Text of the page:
Take the 2-minute tour ×
Stack Overflow is a question and answer site for professional and enthusiast programmers. It's 100% free, no registration required.

I'm debugging php. When looking at a place in memory where I know a pointer to an address is, I see the pointer - for example 22810408 (0x08048122) - this is when using the CLI version of php.

HOWEVER, when I'm using apache2 and attempting to do the same thing, I don't see a pointer to the real address. Instead, I see an offset from the ELF header that when added to the address of the ELF header, gives me the "real" address. For example, if the "real" address was 0x08048122, and the ELF header was at 0x08048000 then I would see 22010000 (0x122) at this same position.

The problem arises when I try to figure out the "real" address of something that is on the stack. The "real" address is supposed to be 0xbfccxxxx, but when adding the number I find to the ELF header, things just don't add up! I get all the wrong addresses.

I've already tried googling for a long time, but I am really not sure how to word this correctly, or what to search for.

So, what I'm essentially looking for is more information on WHY Apache has an offset instead of a real memory address, and how this all relates to addresses on the stack. Could anyone give me any pointers to material that might clarify?

share|improve this question
    
Could you be looking at offsets in an executable file, which isn't loaded yet, rather than at addresses in a running process? –  ugoren Jan 14 '12 at 19:50
    
That's probably how it works. Do you have any more information on how this works? –  optional Jan 14 '12 at 19:59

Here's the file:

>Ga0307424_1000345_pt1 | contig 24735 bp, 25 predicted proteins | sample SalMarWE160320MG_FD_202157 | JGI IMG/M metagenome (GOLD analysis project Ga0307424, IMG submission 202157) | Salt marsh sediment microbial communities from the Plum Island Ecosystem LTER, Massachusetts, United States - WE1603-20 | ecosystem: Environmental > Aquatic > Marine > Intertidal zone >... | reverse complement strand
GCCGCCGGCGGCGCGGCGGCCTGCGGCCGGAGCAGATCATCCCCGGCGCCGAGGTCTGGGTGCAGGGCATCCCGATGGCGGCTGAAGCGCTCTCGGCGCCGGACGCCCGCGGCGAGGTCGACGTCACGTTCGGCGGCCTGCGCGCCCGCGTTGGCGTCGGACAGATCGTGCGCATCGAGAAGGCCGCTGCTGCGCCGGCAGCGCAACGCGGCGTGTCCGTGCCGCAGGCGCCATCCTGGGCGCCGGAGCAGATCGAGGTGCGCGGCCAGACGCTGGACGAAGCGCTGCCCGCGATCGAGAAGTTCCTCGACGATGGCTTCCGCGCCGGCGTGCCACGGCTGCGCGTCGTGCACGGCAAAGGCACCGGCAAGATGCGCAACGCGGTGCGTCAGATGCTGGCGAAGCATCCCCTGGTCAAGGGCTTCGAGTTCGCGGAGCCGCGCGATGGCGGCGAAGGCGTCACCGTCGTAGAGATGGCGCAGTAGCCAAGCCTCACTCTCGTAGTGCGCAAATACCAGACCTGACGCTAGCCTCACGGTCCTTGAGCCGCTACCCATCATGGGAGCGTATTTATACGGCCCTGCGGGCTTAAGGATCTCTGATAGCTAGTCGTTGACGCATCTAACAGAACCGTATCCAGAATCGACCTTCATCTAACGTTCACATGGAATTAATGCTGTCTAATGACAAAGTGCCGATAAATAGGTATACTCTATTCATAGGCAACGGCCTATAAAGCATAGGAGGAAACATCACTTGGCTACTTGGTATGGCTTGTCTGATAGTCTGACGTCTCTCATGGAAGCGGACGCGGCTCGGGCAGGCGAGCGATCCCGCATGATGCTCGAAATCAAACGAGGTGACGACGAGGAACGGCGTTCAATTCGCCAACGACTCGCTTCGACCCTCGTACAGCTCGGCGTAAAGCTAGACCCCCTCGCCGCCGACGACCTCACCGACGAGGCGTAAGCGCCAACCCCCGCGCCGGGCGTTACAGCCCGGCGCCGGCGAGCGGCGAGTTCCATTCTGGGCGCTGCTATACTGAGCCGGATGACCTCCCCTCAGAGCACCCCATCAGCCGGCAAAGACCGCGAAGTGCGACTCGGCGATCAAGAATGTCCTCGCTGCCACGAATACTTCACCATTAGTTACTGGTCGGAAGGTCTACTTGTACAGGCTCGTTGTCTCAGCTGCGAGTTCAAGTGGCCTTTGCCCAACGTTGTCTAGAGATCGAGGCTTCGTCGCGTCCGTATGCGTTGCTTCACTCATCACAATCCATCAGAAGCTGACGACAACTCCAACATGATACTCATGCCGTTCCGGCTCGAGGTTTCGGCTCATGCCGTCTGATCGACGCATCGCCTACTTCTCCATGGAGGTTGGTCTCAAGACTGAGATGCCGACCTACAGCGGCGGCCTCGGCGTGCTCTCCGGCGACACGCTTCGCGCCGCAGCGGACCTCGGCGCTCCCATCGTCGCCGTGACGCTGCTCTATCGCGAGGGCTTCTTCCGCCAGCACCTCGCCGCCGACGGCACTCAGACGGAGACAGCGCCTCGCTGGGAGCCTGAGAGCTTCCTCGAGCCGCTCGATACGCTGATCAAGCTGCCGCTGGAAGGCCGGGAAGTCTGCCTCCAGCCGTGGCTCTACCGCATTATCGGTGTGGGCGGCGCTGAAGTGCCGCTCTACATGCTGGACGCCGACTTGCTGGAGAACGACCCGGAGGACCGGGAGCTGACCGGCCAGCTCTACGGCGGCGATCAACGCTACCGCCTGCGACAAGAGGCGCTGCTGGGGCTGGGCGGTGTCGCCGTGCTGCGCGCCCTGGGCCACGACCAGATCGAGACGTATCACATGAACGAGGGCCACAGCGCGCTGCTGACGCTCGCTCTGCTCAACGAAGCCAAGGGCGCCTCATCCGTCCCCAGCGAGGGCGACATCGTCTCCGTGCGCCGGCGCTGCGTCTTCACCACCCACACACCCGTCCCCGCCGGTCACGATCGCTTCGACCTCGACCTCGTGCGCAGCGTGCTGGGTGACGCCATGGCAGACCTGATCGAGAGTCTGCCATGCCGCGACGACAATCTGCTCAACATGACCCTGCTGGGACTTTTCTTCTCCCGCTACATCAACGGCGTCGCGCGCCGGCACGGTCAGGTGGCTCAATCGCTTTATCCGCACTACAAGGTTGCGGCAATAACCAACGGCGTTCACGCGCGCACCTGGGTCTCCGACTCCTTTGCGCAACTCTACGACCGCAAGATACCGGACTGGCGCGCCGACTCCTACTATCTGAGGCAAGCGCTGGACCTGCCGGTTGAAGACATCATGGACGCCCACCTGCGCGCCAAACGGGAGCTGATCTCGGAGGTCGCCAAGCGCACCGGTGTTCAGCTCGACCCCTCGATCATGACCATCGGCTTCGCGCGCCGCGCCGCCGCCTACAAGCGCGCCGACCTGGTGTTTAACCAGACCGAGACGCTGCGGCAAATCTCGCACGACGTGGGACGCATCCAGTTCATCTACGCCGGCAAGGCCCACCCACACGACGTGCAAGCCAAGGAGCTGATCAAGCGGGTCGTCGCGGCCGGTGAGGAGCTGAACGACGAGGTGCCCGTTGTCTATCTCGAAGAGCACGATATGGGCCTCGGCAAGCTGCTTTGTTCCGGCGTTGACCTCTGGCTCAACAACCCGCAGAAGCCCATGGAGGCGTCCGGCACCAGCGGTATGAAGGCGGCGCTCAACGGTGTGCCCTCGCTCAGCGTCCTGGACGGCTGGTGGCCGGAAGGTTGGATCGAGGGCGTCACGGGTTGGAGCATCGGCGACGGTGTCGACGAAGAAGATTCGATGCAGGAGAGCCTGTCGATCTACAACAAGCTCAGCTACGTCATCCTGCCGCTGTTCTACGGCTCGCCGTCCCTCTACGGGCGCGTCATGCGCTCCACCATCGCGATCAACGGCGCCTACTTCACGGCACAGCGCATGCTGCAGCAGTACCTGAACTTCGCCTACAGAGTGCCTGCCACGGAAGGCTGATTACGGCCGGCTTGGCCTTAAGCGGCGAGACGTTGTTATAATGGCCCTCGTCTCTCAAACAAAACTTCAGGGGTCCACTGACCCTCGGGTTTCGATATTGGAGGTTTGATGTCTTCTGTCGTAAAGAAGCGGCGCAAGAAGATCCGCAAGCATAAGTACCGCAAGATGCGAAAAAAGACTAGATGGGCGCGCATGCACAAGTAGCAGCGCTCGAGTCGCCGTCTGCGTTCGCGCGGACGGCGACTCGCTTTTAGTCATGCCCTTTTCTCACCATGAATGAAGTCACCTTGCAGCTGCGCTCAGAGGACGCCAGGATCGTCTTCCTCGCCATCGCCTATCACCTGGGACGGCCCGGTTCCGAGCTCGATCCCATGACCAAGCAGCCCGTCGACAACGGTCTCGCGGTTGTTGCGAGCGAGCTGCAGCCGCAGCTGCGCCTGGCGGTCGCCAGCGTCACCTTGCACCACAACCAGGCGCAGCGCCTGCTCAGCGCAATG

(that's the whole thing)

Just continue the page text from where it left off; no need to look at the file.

1  
Your "pointer" got me some better results googling. It seems that to apache, php is a .so, not a real executable file. So, what I see is offsets, not real addresses, and this is the cause. What I still don't understand completely is how to go from my "offset" to the real virtual memory address. I'm still reading, but any clarification or obligatory reading would be much appreciated. At least now I understand that I cannot simply add my ELF address to get the right one - it seems I need to parse the relocation table.. –  optional Jan 14 '12 at 20:47
1  
How exactly are you looking at the pointers? GDB? What commands? –  ugoren Jan 15 '12 at 7:46
1  
Have you considered the fact that address space layout randomization is in effect on most modern operating systems. This means that shared libraries get loaded at random locations for each process.. maybe this has something to do with your calculations not being right. –  Garuda Jan 18 '12 at 18:37

1 Answer 1

Apache utilizes mod_php, a dynamically linked shared object library (.so). See what is mod_php?. Where as PHP-CLI is a front-end to the zend API (php executable).

mod_php on its' side loads and utilizes the zend API to parse and return PHP files to apache. As you can see there's a lot of indirection here. This method works better and faster than letting apache use PHP as a daemon or similar.

When debugging PHP you normally work on a much higher level than this, because even if you get the offsets right; PHP datatypes are not 1:1 those of C (because of PHP's duck typing) and for associative arrays and objects the representation in memory is very different than that of a C object.

I would recommend you to use a specialized PHP debugger to debug PHP applications.

share|improve this answer

Your Answer

 
discard

By posting your answer, you agree to the privacy policy and terms of service.

Not the answer you're looking for? Browse other questions tagged or ask your own question.